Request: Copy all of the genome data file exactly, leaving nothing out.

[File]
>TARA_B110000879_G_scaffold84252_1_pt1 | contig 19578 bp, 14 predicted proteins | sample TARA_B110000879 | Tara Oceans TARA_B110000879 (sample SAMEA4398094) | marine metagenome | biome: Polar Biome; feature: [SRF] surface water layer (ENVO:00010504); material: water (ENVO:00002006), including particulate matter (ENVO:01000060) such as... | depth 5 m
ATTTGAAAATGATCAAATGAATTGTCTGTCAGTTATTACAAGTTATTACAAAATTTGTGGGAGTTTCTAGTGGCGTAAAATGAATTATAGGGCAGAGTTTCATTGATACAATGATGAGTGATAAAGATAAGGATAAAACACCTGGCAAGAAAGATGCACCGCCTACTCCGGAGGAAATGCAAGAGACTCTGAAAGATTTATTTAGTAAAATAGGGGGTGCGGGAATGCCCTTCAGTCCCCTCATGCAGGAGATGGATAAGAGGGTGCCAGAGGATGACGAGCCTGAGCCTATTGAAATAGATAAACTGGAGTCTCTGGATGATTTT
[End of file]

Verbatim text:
>TARA_B110000879_G_scaffold84252_1_pt1 | contig 19578 bp, 14 predicted proteins | sample TARA_B110000879 | Tara Oceans TARA_B110000879 (sample SAMEA4398094) | marine metagenome | biome: Polar Biome; feature: [SRF] surface water layer (ENVO:00010504); material: water (ENVO:00002006), including particulate matter (ENVO:01000060) such as... | depth 5 m
ATTTGAAAATGATCAAATGAATTGTCTGTCAGTTATTACAAGTTATTACAAAATTTGTGGGAGTTTCTAGTGGCGTAAAATGAATTATAGGGCAGAGTTTCATTGATACAATGATGAGTGATAAAGATAAGGATAAAACACCTGGCAAGAAAGATGCACCGCCTACTCCGGAGGAAATGCAAGAGACTCTGAAAGATTTATTTAGTAAAATAGGGGGTGCGGGAATGCCCTTCAGTCCCCTCATGCAGGAGATGGATAAGAGGGTGCCAGAGGATGACGAGCCTGAGCCTATTGAAATAGATAAACTGGAGTCTCTGGATGATTTT